Norgren v. Minnesota Department of Human Services et al, No. 0:2022cv00489 - Document 38 (D. Minn. 2023)

Court Description: MEMORANDUM OPINION AND ORDER granting 19 Motion to Dismiss for Lack of Jurisdiction. (Written Opinion) Signed by Judge Ann D. Montgomery on 1/4/2023. (LPH)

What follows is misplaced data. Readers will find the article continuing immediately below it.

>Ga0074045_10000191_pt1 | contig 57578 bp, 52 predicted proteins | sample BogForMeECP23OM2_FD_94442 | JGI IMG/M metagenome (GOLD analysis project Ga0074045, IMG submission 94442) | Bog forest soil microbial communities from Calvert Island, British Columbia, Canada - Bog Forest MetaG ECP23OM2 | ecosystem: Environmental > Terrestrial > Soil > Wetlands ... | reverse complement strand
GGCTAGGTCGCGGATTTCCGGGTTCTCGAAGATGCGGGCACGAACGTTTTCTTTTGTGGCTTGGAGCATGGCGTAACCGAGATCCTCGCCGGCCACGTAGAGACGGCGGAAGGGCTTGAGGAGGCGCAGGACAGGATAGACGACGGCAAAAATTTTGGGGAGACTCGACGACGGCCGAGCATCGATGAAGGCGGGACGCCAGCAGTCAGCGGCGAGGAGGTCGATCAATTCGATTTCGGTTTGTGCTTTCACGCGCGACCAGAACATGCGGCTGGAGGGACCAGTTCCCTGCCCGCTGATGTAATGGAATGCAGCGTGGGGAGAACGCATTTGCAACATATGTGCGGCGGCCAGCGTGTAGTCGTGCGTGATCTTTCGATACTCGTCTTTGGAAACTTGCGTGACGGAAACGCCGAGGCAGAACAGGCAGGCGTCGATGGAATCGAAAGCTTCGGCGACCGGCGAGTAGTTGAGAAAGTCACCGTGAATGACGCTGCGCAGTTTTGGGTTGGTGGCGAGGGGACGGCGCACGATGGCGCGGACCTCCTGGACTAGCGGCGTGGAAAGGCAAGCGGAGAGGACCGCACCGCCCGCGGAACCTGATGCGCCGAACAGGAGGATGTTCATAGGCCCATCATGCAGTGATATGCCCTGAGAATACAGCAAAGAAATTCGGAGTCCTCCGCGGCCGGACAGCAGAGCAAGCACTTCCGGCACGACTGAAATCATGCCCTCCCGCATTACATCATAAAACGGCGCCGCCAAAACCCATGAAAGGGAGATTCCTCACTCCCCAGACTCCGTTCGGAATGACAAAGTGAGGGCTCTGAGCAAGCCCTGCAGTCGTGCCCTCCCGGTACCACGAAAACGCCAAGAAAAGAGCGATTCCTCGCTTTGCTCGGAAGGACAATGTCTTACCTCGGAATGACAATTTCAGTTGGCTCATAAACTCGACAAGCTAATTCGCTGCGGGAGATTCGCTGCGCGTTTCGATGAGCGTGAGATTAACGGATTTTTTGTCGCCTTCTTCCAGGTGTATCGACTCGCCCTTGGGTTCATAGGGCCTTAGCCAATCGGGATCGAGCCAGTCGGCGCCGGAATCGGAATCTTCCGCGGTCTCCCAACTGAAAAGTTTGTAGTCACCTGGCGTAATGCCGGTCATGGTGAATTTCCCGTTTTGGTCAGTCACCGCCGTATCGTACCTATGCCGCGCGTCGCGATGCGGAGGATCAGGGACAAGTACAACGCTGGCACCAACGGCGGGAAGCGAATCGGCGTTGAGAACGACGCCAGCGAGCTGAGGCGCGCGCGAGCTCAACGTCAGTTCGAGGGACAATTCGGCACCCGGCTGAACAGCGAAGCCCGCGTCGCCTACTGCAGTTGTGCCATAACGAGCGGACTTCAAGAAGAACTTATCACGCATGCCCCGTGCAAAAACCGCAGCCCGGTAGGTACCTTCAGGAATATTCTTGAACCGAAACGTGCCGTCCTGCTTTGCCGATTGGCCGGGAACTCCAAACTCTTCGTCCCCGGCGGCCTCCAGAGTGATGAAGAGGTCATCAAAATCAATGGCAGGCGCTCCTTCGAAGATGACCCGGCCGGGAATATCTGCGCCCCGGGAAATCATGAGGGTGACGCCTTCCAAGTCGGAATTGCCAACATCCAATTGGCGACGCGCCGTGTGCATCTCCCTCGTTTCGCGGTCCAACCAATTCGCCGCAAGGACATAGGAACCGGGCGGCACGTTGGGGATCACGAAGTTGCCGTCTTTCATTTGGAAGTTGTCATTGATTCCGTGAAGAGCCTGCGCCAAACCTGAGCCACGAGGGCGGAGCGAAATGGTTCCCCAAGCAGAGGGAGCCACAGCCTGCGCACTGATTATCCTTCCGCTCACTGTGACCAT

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Norgren v. Minnesota Department of Human Services et al Doc. 38 CASE 0:22-cv-00489-ADM-TNL Doc. 38 Filed 01/04/23 Page 1 of 18 UNITED STATES DISTRICT COURT DISTRICT OF MINNESOTA Joseph Norgren, Plaintiff, v. MEMORANDUM OPINION AND ORDER Civil No. 22-489 ADM/TNL Minnesota Department of Human Services, and Commissioner Jodi Harpstead, in her individual capacity, Defendants. _____________________________________________________________________________ Anne St. Amant, Esq. and Daniel J Cragg, Esq., Eckland & Blando LLP, Minneapolis, MN, on behalf of Plaintiff. Kathleen M Ghreichi, Assistant Minnesota Attorney General, Minnesota Attorney General’s Office, St. Paul, MN, on behalf of Defendants. _____________________________________________________________________________ I. INTRODUCTION On November 8, 2022, the undersigned United States District Judge heard oral argument on Defendants Minnesota Department of Human Services (“DHS”) and Commissioner Jodi Harpstead’s (“Commissioner Harpstead”) Motion to Dismiss the Amended Complaint [Docket No. 19]. For the reasons set forth below, the Motion is granted. II. BACKGROUND Plaintiff Joseph Norgren (“Norgren”) is a Christian and 50% Native American. Am. Compl. [Docket No. 15] ¶ 7. He worked for DHS for 27 years as a security counselor at the Minnesota Security Hospital (“Security Hospital”) in St. Peter, Minnesota. Id. ¶¶ 9-10. Norgren’s son also works at the Security Hospital as a security counselor. Id. ¶ 11. Dockets.Justia.com CASE 0:22-cv-00489-ADM-TNL Doc. 38 Filed 01/04/23 Page 2 of 18 On October 12, 2018, while Norgren was working an overnight shift at the Security Hospital, he was asked by night-shift supervisor Luke Pherson (“Pherson”) how many genders exist. Id. ¶¶ 27-28. Norgren responded that there are only two genders and sexes. Id. ¶ 28. Pherson became angry and said Norgren could be fired for the way he thought and spoke. Id. Norgren alleges that after this conversation he “noticed a difference” in how he and his son were treated as employees. Id. ¶ 29. Norgren began avoiding his supervisors for fear of being terminated for his beliefs. Id. Approximately two years later in August of 2020, Norgren’s supervisor, Paul Ploog (“Supervisor Ploog”), informed Norgren and 31 of his colleagues that they were required to complete computer-based workplace training units on anti-racism and gender identity. Id. ¶¶ 1213, 16-17; Ghreichi Decl. [Docket No. 12] Ex. A. The training units were titled “How to be Anti-Racist” and “Understanding Gender Identity and Expression: Moving Beyond the Binary.” Id. ¶¶ 13, 16. Commissioner Harpstead sent an email to employees urging them to focus on “the training and brave conversations we need to have to change minds . . . for life.” Am. Compl. ¶¶ 30, 70. Norgren opposed the anti-racism training because he equates it to Critical Race Theory (“CRT”), which he views as violating “the traditional view of equality under Title VII.” Id. ¶ 19. Norgren also opposed the gender identity training because he views the concept of nonbinary gender to be “contrary to his sincerely held religious belief.” Id. ¶ 21. Although he “generally opposed” the anti-racism training, Norgren did not notify DHS management that he objected to the training. Id. ¶ 20. He did, however, voice an objection to the gender identity training to Supervisor Ploog on September 10, 2020, and asked for a religious exemption from the training. Id. ¶¶ 20, 23. 2 CASE 0:22-cv-00489-ADM-TNL Doc. 38 Filed 01/04/23 Page 3 of 18 On October 27, 2020, the Director of DHS’ Equal Opportunity and Access Division (“EOAD”) notified Norgren that his request for a religious exemption was denied. Id. ¶ 24, Ex. A at 2. On Friday, October 30, 2020, Norgren emailed the EOAD Director and stated that “your denial of my request and subjecting me to participating in the [gender identity] training . . . subjects me to harassment.” Id. Ex. A at 2. Norgren asked whether there was an appeal process for the decision. Id. On Monday, November 2, 2020, the EOAD Director responded that “there is no appeal from this decision.” Id. Ex. A at 1. Approximately two hours after the EOAD Director’s response had been sent, Norgren replied to the EOAD Director in an email stating: Your decision has solidified and confirmed my contemplation of not continuing my 27 year service with the State of Minnesota. This year has created a hostile and uncomfortable work environment with the implementation and propagation of “Critical Theory” [sic] as evidenced by the State of Minnesota and DHS trainings and emails from commissioner Harpstead and the Strategic Anti-Racism Team (StART). As well as the weekly videos sent out by DHS on info link. It is unfortunate that I feel forced to prematurely separate from State of Minnesota service. Id. In June 2021, Norgren filed a discrimination charge with the Equal Employment Opportunity Commission (“EEOC”). Id. ¶ 37. DHS responded to Norgren’s claims of discrimination and retaliation by claiming he was not constructively discharged, as he had already decided to retire. Id. ¶ 38. DHS’ response to the EEOC claims included the following email sent by Norgren to Supervisor Ploog and Human Resources staff on October 6, 2020, three weeks before Norgren’s request for a religious exemption was denied: Hello Paul, Per our discussion on 10-6-2020, I am sending this email to inform you of my retirement date. I have and will use, pre-approved vacation beginning 3 CASE 0:22-cv-00489-ADM-TNL Doc. 38 Filed 01/04/23 Page 4 of 18 November 16, 2020 through and including January 5, 2021. I will not return to work on January 6, 2021 as that will be my requested official retirement date. Please forward this to those responsible for assisting me with the retirement process. I have already contacted Betsy Dalluge of MSRS and discussed retirement with her. Thank you for your help. Greichi Decl. Ex. B. The EEOC issued Norgren a Notice of Right to Sue on January 3, 2022. Am. Compl. ¶ 40, Ex. B. Norgren filed this lawsuit on February 25, 2022. See generally Compl. [Docket No. 1]. He claims he was constructively discharged on January 6, 2021, due to the “threat of being terminated for his religious beliefs, as well as the mandated training and refusal for exemption.” Am. Compl. ¶ 33. Norgren alleges that he intended to work an additional three years to obtain a higher pension, but that “the conditions at DHS had become so unworkable that he had no choice but to retire.” Id. ¶¶ 35, 39. Norgren asserts claims against DHS for racial and religious discrimination and retaliation under Title VII, and for racial discrimination and reprisal under the Minnesota Human Rights Act (“MHRA”). Id. ¶¶ 41-62, 78-89. Norgren also asserts a § 1983 claim against Commissioner Harpstead for First Amendment retaliation and compelled speech. Id. ¶¶ 63-77. Defendants move to dismiss all claims pursuant to Federal Rules of Civil Procedure 12(b)(1), 12(b)(6), and 12(h)(3). III. DISCUSSION A. Motion to Dismiss Standard Rule 12 of the Federal Rules of Civil Procedure provides that a party may move to dismiss a complaint for failure to state a claim upon which relief can be granted. Fed. R. Civ. P. 12(b)(6). In considering a motion to dismiss, the pleadings are construed in the light most favorable to the nonmoving party, and the facts alleged in the complaint must be taken as true. 4 CASE 0:22-cv-00489-ADM-TNL Doc. 38 Filed 01/04/23 Page 5 of 18 Hamm v. Groose, 15 F.3d 110, 112 (8th Cir. 1994); Ossman v. Diana Corp., 825 F. Supp. 870, 879-80 (D. Minn. 1993). Any ambiguities concerning the sufficiency of the claims must be resolved in favor of the nonmoving party. Ossman, 825 F. Supp. at 880. When deciding a motion to dismiss, the Court may consider “the pleadings themselves, materials embraced by the pleadings, exhibits attached to the pleadings, and matters of public record.” Illig v. Union Elec. Co., 652 F.3d 971, 976 (8th Cir. 2011). Materials embraced by the pleadings include “documents whose contents are alleged in a complaint and whose authenticity no party questions, but which are not physically attached to the pleading.” Kushner v. Beverly Enters., Inc., 317 F.3d 820, 831 (8th Cir. 2003). A pleading must relate sufficient “facts to state a claim to relief that is plausible on its face.” Bell Atl. Corp. v. Twombly, 550 U.S. 544, 570 (2007). “A claim has facial plausibility when the plaintiff pleads factual content that allows the court to draw a reasonable inference that the defendant is liable for the misconduct alleged.” Ashcroft v. Iqbal, 556 U.S. 662, 678 (2009). Although detailed factual allegations are not required, “a plaintiff's obligation to provide the grounds of his entitlement to relief requires more than labels and conclusions, and a formulaic recitation of the elements of a cause of action will not do.” Twombly, 550 U.S. at 555 (internal quotation marks and alterations omitted). “[W]here the well-pleaded facts do not permit the court to infer more than the mere possibility of misconduct, the complaint has alleged—but it has not ‘show[n]’—‘that the pleader is entitled to relief.’” Iqbal, 556 U.S. at 678 (quoting Fed. R. Civ. P. 8(a)(2)) (alteration in original). A party may also move for dismissal under Rule 12 based on lack of subject matter jurisdiction. See Fed. R. Civ. P. 12(b)(1). Under Federal Rule of Civil Procedure 12(h)(3), “[i]f 5 CASE 0:22-cv-00489-ADM-TNL Doc. 38 Filed 01/04/23 Page 6 of 18 the court determines at any time that it lacks subject-matter jurisdiction, the court must dismiss the action.” B. Title VII Race Discrimination (Count I) In Count I, Norgren alleges that DHS unlawfully discriminated against him based on his race in violation of Title VII, 42 U.S.C. § 2000e-2. Specifically, Norgren alleges that DHS created a hostile environment by “discriminating against [Norgren], as a person of color, for his refusal to subscribe to CRT and ‘internalized whiteness.’” Am. Compl. ¶ 43. Norgren alleges he was “constructively discharged from his position when he was forced to retire early due to the hostile workplace environment resulting from his opposition to the infiltration and forced imposition of CRT ideology.” Id. ¶ 44. To establish a prima facie case of race discrimination, Norgren must show: 1) he is a member of a protected class; 2) was meeting the legitimate expectations of his employer; 3) suffered an adverse employment action; and 4) that similarly situated employees who are not members of the protected class were treated differently. Singletary v. Mo. Dep’t of Corr., 423 F.3d 886, 891 (8th Cir. 2005); Clark v. Runyon, 218 F.3d 915, 918 (8th Cir. 2000). Although a plaintiff need not plead facts establishing a prima facie case for their Title VII discrimination claim at the pleading stage, the elements of a prima facie case “are part of the background against which a plausibility determination should be made,” and “may be used as a prism to shed light upon the plausibility of the claim.” Blomker v. Jewell, 831 F.3d 1051, 1056 (8th Cir. 2016) (quoting Rodriguez–Reyes v. Molina–Rodriguez, 711 F.3d 49, 54 (1st Cir. 2013)). As such, “the allegations in a complaint must give plausible support to the reduced prima facie requirements that arise under McDonnell Douglas.”1 Warmington v. Bd. of Regents 1 McDonnell Douglas Corp. v. Green, 411 U.S. 792, 802 (1973). 6 CASE 0:22-cv-00489-ADM-TNL Doc. 38 Filed 01/04/23 Page 7 of 18 of Univ. of Minn., 998 F.3d 789, 796 (8th Cir. 2021) (emphasis in original) (internal quotations omitted). Here, the Amended Complaint fails to allege facts plausibly supporting the third and fourth elements of Norgren’s race discrimination claim. 1. No Adverse Employment Action Norgren alleges he suffered an adverse employment action because he was constructively discharged due to the hostile workplace environment that resulted from his opposition to the antiracism training. Am. Compl. ¶ 44. To prove constructive discharge, a plaintiff must show: “(1) a reasonable person in his situation would find the working conditions intolerable, and (2) the employer intended to force him to quit.” Carpenter v. Con-Way Cent. Express, Inc., 481 F.3d 611, 616–17 (8th Cir. 2007). A plaintiff asserting a compound hostile-environment constructive discharge claim bears a heavy burden that requires “something more” than showing a hostile work environment. Pa. State Police v. Suders, 542 U.S. 129, 147 (2004). While the standard for a hostile work environment is satisfied by showing that the offending behavior is “sufficiently severe or pervasive to . . . create an abusive working environment,” the threshold for establishing a hostile-environment constructive discharge claim is higher and requires a plaintiff to show “working conditions so intolerable that a reasonable person would have felt compelled to resign.” Id. The intolerability of working conditions is judged by an objective standard, rather than the plaintiff's subjective feelings. Phillips v. Taco Bell Corp., 156 F.3d 884, 890 (8th Cir. 1998). Norgren alleges that he “endured months of reviewing weekly communications and videos sent by DHS” that contradicted his view of equality, and that he was “forced to retire early due to the hostile work environment resulting from his opposition” to the anti-racism 7 CASE 0:22-cv-00489-ADM-TNL Doc. 38 Filed 01/04/23 Page 8 of 18 training. Am. Compl. ¶¶ 31, 44. These allegations fail to show working conditions so intolerable that a reasonable person would have felt compelled to resign. Requiring all employees to undergo diversity training does not amount to abusive working conditions, and does not plausibly show that DHS imposed across-the-board training with the intention of forcing Norgren to quit. See Johnson v. Bunny Bread Co., 646 F.2d 1250, 1256 (8th Cir. 1981) (“To constitute a constructive discharge, the employer’s actions must have been taken with the intention of forcing the employee to quit.”); Bourgeois v. United States Coast Guard, 151 F. Supp. 3d 726, 740 (W.D. La. 2015) (concluding that requiring employees to watch antiharassment video about cultural diversity did not constitute an adverse employment action). Although Norgren alleges that a hostile work environment resulted from his opposition to the content of the training, the Amended Complaint does not include any factual allegations of objectionable conduct by DHS following Norgren’s opposition, let alone conduct that would support a hostile workplace environment so intolerable that a reasonable person would feel compelled to resign. As such, the Amended Complaint fails to set forth sufficient factual allegations to show that Norgren is entitled to relief. See Warmington, 998 F.3d at 796 (“[T]he complaint must include sufficient factual allegations to provide the grounds on which the claim rests.”) (emphasis in original) (internal quotations omitted). 2. Similarly Situated Employees Even if Norgren had adequately alleged an adverse employment action, dismissal of Count I is required because the Amended Complaint fails to allege facts to plausibly infer that similarly situated employees who are not members of Norgren’s protected class were treated differently. A similarly situated employee “must have dealt with the same supervisor, have been subject to the same standards, and engaged in the same conduct without any mitigating or 8 CASE 0:22-cv-00489-ADM-TNL Doc. 38 Filed 01/04/23 Page 9 of 18 distinguishing circumstances.” Evance v. Trumann Health Servs., LLC, 719 F.3d 673, 678 (8th Cir. 2013). The Amended Complaint does not allege any factual allegations to explain how Norgren was treated after voicing his opposition to the anti-racism training, much less how his treatment compared to that of similarly situated employees outside his class who lodged similar objections. See Clark, 218 F.3d at 918 (concluding plaintiff failed to identify a similarly situated employee who dealt with the same supervisor, was subject to the same standards, and “engaged in the same conduct without any mitigating or distinguishing circumstances”). Accordingly, Count I is dismissed for failure to state a claim for race discrimination under Title VII. C. Title VII Religious Discrimination (Count II) In Count II, Norgren alleges that the DHS discriminated against him and treated him “distinct[ly] from other similarly situated employees” due to his religious beliefs. Am. Compl. ¶ 57. Title VII prohibits an employer from “discharge[ing] any individual, or otherwise discriminat[ing] against any individual with respect to his . . . employment” because of that individual’s religion. 42 U.S.C. § 2000e-2(a)(1). To establish a prima facie case of religious discrimination based on disparate treatment, Norgren must show: (1) the plaintiff was a member of a protected class because of the plaintiff's religious affiliation or beliefs; (2) the employee informed the employer of his religious beliefs; (3) the plaintiff was qualified for the position; (4) despite the plaintiff's qualifications, the plaintiff was fired or suffered an adverse employment action; and (5) similarly situated employees outside of the plaintiff’s protected class were treated differently or there is other evidence giving rise to an inference of discrimination. 9 CASE 0:22-cv-00489-ADM-TNL Doc. 38 Filed 01/04/23 Page 10 of 18 Frangesh v. Potter, No. 06-4951 (DWF/SRN), 2007 WL 4224054, at *4–5 (D. Minn. Nov. 27, 2007) (quoting Brasch v. Peters, 479 F. Supp. 2d 1045, 1064 (E.D. Mo. 2007)). Here, the Amended Complaint fails to plead facts to plausibly support the fourth and fifth elements of a disparate treatment religious discrimination claim. As to the fourth element (an adverse employment action), Norgren alleges he was constructively discharged on January 6, 2021, “when he was forced to retire early due to the hostile workplace environment resulting from the threat that he could be terminated for his religious beliefs.” Am. Comp. ¶ 55. The alleged threat of termination was a comment by a night-shift supervisor during a single conversation in October 2018. Id. ¶ 27. Although the Amended Complaint vaguely alleges that after the conversation Norgren “noticed a difference” in how he and his son were treated as employees, no factual allegations are provided to shed light on how Norgren and his son were treated after the conversation. See id. ¶ 29. Nor does the Amended Complaint allege facts showing that DHS had any interactions at all with Norgren about his views on gender identity during the time between the October 2018 conversation and the August 2020 announcement about the gender identity training. The isolated conversation in 2018 does not constitute a working condition so intolerable that a reasonable employee would have felt compelled to resign two years later. Norgren also alleges that he was constructively discharged due to a hostile work environment resulting from DHS’ “mandated training and refusal for exemption.” Am. Compl. ¶ 33. As stated earlier, mandating all employees to undergo diversity training does not plausibly show that DHS intended to force Norgren to quit. Additionally, the refusal for an exemption to the gender identity training cannot have been a basis for Norgren’s alleged constructive discharge because Norgren submitted his retirement notice to his supervisor and Human 10 CASE 0:22-cv-00489-ADM-TNL Doc. 38 Filed 01/04/23 Page 11 of 18 Resources on October 6, 2020---three weeks before the DHS denied Norgren’s exemption request on October 27, 2020. See Greichi Decl. Ex. B (October 6, 2020 email).2 Even if the October 6, 2020 email were not considered, the Amended Complaint does not allege any harassing conduct by DHS toward Norgren, much less conduct so severe and pervasive that an objectively reasonable person would have felt forced to resign. Accordingly, the Amended Complaint fails to allege facts to plausibly support an adverse employment action. Regarding the fifth requirement (that similarly situated employees were treated differently or that there is other evidence giving rise to an inference of discrimination), Norgren has not pleaded any facts showing that other employees outside his protected class who sought an exemption from the religious training were treated differently. Nor does Norgren allege other facts giving rise to an inference of discrimination. The night-shift supervisor’s alleged one-time inquiry about the concept of binary gender does not give rise to a plausible inference of discrimination because the statement was a solitary stray remark made two years before Norgren ended his employment with DHS. See Smith v. DataCard Corp., 9 F. Supp. 2d 1067, 1079 (D. Minn. 1998) (noting the legal insufficiency of “stray remarks, statements by nondecisionmakers, or statements by decisionmakers unrelated to the decisional process”). 2 Norgren argues that Defendants’ motion to dismiss improperly references the October 6, 2020 email notifying his supervisor and Human Resources staff of his January 6, 2021 retirement date. However, the email is embraced by the pleadings because Paragraph 38 of the Amended Complaint references DHS’ response to Norgren’s EEOC claims, and the October 6, 2020 email was included in the DHS’ response to those claims. Norgren does not challenge the authenticity of the October 6, 2020 email. As such, the Court may consider the email without converting the motion to dismiss to one for summary judgment. See Kushner, 317 F.3d at 831 (stating that when deciding a motion to dismiss, courts may consider “documents whose contents are alleged in a complaint and whose authenticity no party questions, but which are not physically attached to the pleading”). 11 CASE 0:22-cv-00489-ADM-TNL Doc. 38 Filed 01/04/23 Page 12 of 18 Accordingly, Count II is dismissed for failure to state a claim for religious discrimination under Title VII. D. Title VII Retaliation (Count III) In Count III, Norgren alleges that DHS retaliated against him in violation of Title VII. The anti-retaliation provision of Title VII prohibits an employer from retaliating against an employee who has “‘opposed’ a practice that Title VII forbids or has ‘made a charge, testified, assisted, or participated in’ a Title VII ‘investigation, proceeding, or hearing.’” Burlington N. & Santa Fe Ry. Co. v. White, 548 U.S. 53, 59 (2006) (quoting § 2000e–3(a)). Absent direct evidence, a plaintiff establishes a prima facie case of retaliation by showing “he engaged in protected activity; he suffered a materially adverse action that would deter a reasonable employee from making a charge of employment discrimination; and there is a causal connection between the protected activity and the adverse action.” Gibson v. Am. Greetings Corp., 670 F.3d 844, 856 (8th Cir. 2012) (quoting Barber v. C1 Truck Driver Training, LLC, 656 F.3d 782, 801-02 (8th Cir. 2011)). To show causation, a plaintiff “must establish that his or her protected activity was a but-for cause of the alleged adverse action by the employer.” Univ. of Tex. Sw. Med. Ctr. v. Nassar, 570 U.S. 338, 362 (2013). The Amended Complaint fails to plead a plausible claim for retaliation because no facts are alleged from which the Court could infer that Norgren engaged in protected activity. Norgren alleges that he “voiced dissent” to: (1) the mandate of additional training; (2) the disparate treatment of those who sought exemptions; and (3) the threat of being terminated for his religious beliefs. Am. Compl. ¶ 60; Pl. Mem. Opp’n [Docket No. 29] at 23-24. However, being required to attend across-the-board diversity training is not a discriminatory practice under Title VII. See Bourgeois, 151 F. Supp. 3d at 739-40. Additionally, the Amended Complaint 12 CASE 0:22-cv-00489-ADM-TNL Doc. 38 Filed 01/04/23 Page 13 of 18 does not include any factual allegations showing that Norgren “voiced dissent” about the disparate treatment of employees or the threat of being terminated. See generally Am. Compl. Even if Norgren had plausibly alleged that he engaged in protected activity, the Amended Complaint fails to allege facts giving rise to an inference that Norgren suffered a materially adverse employment action. Norgren baldly alleges that DHS retaliated against him “by making the working environment at the Security Hospital so hostile and unbearable that [Norgren] was constructively discharged.” Am. Compl. ¶ 61. As already discussed, the Amended Complaint does not include any factual allegations of conduct by DHS from which the Court could plausibly infer that Norgren was constructively discharged by a hostile work environment. Accordingly, Count III is dismissed for failure to state a retaliation claim under Title VII. E. Section 1983 Claim Against Commissioner Harpstead (Count IV) In Count IV, Norgren asserts a claim under 42 U.S.C. § 1983 against Commissioner Harpstead, in her individual capacity, for First Amendment retaliation and compelled speech. Defendants argue that the claim fails because: 1) Norgren has not alleged that Commissioner Harpstead personally committed a constitutional violation; 2) Norgren has not alleged facts to plausibly support the elements of a First Amendment retaliation or compelled speech claim; and 3) Commissioner Harpstead is entitled to qualified immunity. 1. No Individual Actions by Commissioner Harpstead It is well established that in actions under § 1983, government officials cannot be held liable for the unconstitutional conduct of their subordinates under a theory of respondeat superior. Iqbal, 556 U.S. at 676; Whitson v. Stone Cnty. Jail, 602 F.3d 920, 928 (8th Cir. 2010). “Because vicarious liability is inapplicable to . . . § 1983 suits, a plaintiff must plead that each 13 CASE 0:22-cv-00489-ADM-TNL Doc. 38 Filed 01/04/23 Page 14 of 18 Government-official defendant, through the official’s own individual actions, has violated the Constitution.” Iqbal, 556 U.S. at 676 (emphasis added). The Amended Complaint does not allege personal conduct on the part of Commissioner Harpstead in violation of Norgren’s constitutional rights. Instead, the allegations are directed at conduct by Supervisor Pherson, the DHS supervisors who promulgated the trainings, and the EOAD Director who denied Norgren’s request for an exemption. See Am. Compl. ¶¶ 29, 66, 6971. There are no allegations that Commissioner Harpstead had any personal interactions with Norgren or was personally involved in his employment. Although the Amended Complaint alleges that Commissioner Harpstead created a “discriminatory, hostile, and demeaning workplace environment,” no factual allegations are included to support this conclusory allegation. Id. ¶ 33. Additionally, the allegation that Commissioner Harpstead sent all employees an email urging them to focus on “the training and brave conversations we need to have to change . . . minds for life” does not give rise to a plausible inference of unconstitutional conduct. Am. Compl. ¶ 70. Because Norgren does not allege specific personal conduct on the part of Commissioner Harpstead in violation of his First Amendment rights, he fails to state a claim under §1983. 2. No Plausible First Amendment Claims The § 1983 claim fails for the additional reason that Norgren has not alleged facts to plausibly support the elements of a First Amendment retaliation or compelled speech claim. a. No First Amendment Retaliation To state a First Amendment retaliation claim under § 1983, a plaintiff must plead facts showing: “(1) he engaged in a protected activity, (2) the government official took adverse action against him that would chill a person of ordinary firmness from continuing in the activity, and 14 CASE 0:22-cv-00489-ADM-TNL Doc. 38 Filed 01/04/23 Page 15 of 18 (3) the adverse action was motivated at least in part by the exercise of the protected activity.” Revels v. Vincenz, 382 F.3d 870, 876 (8th Cir. 2004). Norgren argues he suffered an adverse action when he was constructively discharged for engaging in a protected activity. Pl. Mem. Opp’n at 33-34. As discussed earlier, Norgren has failed to allege facts from which the Court could plausibly infer that he was constructively discharged. Norgren has also failed to allege personal conduct on the part of Commissioner Harpstead toward Norgren that was done to chill his exercise of his First Amendment rights. As such, the Amended Complaint fails to state a plausible First Amendment retaliation claim. b. No Compelled Speech The First Amendment forbids the government from “[c]ompelling individuals to mouth support for views they find objectionable.” Janus v. AFSCME, 138 S. Ct. 2448, 2463 (2018). To establish a compelled speech claim, Norgren must show: “(1) speech; (2) to which he objects; that is (3) compelled by some governmental action.” Cressman v. Thompson, 798 F.3d 938, 951 (10th Cir. 2015). Norgren has not alleged a plausible claim for compelled speech because he does not allege facts to plausibly support the third element---that his speech was compelled by governmental action. The Amended Complaint alleges in a conclusory fashion that Commissioner Harpstead compelled his speech by “demand[ing] that [Norgren] apply the ‘antiracist’ trainings . . . by admitting to, confessing, or refraining from using certain language related to beliefs about racism.” Am. Compl. ¶ 72. However, the Amended Complaint does not allege facts showing that Norgren or his co-workers were told that they would be deemed not to have completed the required training and be subject to discipline unless they made or refrained from making certain statements. Nor does the Amended Complaint allege that Norgren was 15 CASE 0:22-cv-00489-ADM-TNL Doc. 38 Filed 01/04/23 Page 16 of 18 compelled to affirmatively make statements in front of a supervisor or submit an affidavit attesting to the statements. Because Norgren has not alleged facts showing that his speech was compelled by government action, he fails to state a First Amendment compelled speech claim. 3. Qualified Immunity Even if Norgren had plausibly alleged that Commissioner Harpstead violated his First Amendment rights, Commissioner Harpstead is entitled to qualified immunity. Qualified immunity shields government officials from § 1983 lawsuits and liability “unless the official’s conduct violates a clearly established constitutional or statutory right of which a reasonable person would have known.” LaCross v. City of Duluth, 713 F.3d 1155, 1157 (8th Cir. 2013). “To overcome qualified immunity at the pleadings stage, a plaintiff must plead facts showing (1) that the official violated a statutory or constitutional right, and (2) that the right was clearly established at the time of the challenged conduct.” Partridge v. City of Benton, Ark., 929 F.3d 562, 565 (8th Cir. 2019) (internal quotation marks and alterations omitted). Regarding the second prong, “clearly established law should not be defined a high level of generality,” and must be “particularized to the facts of the case.” White v. Pauly, 137 S. Ct. 548, 552 (2017) (internal quotation marks omitted). Norgren has not identified (and the Court has not found) any controlling cases with similar facts that would have put Commissioner Harpstead on notice that she was violating an employee’s First Amendment rights by overseeing an agency that required across-the-board antiracism and gender identity training. Because Commissioner Harpstead did not violate a right that was clearly established at the time of the alleged conduct, she is entitled to qualified immunity on the § 1983 claims. 16 CASE 0:22-cv-00489-ADM-TNL Doc. 38 Filed 01/04/23 Page 17 of 18 F. State Law Claims Against DHS (Counts V and VI) Defendants argue that the MHRA claims against DHS must be dismissed for lack of subject matter jurisdiction under Federal Rule of Civil Procedure 12(b)(1) and 12(h)(3). The Eleventh Amendment bars federal court jurisdiction over state law claims against nonconsenting states and state agencies. Cooper v. St. Cloud State Univ., 226 F.3d 964, 968 (8th Cir. 2000). Defendants thus contend that the MHRA claims must be dismissed without prejudice. Norgren concedes that the Court lacks subject matter jurisdiction over the MHRA claims, and he agrees that the claims should be dismissed without prejudice. However, Norgren argues that the Court’s dismissal of the MHRA claims should include language stating that the claims are tolled for statute of limitations purposes. Given the lack of subject matter jurisdiction over the MHRA claims, the Court declines to issue any rulings concerning the statute of limitations or tolling issues. The MHRA claims are dismissed without prejudice. IV. CONCLUSION Based upon all the files, records, and proceedings herein, IT IS HEREBY ORDERED that: 1. Defendants Minnesota Department of Human Services and Commissioner Jodi Harpstead’s Motion to Dismiss the Amended Complaint [Docket No. 19] is GRANTED; 2. Counts I through IV are DISMISSED with prejudice; and 3. Counts V and VI are DISMISSED without prejudice. LET JUDGMENT BE ENTERED ACCORDINGLY. 17 CASE 0:22-cv-00489-ADM-TNL Doc. 38 Filed 01/04/23 Page 18 of 18 BY THE COURT: s/Ann D. Montgomery ANN D. MONTGOMERY U.S. DISTRICT COURT Dated: January 4, 2023 18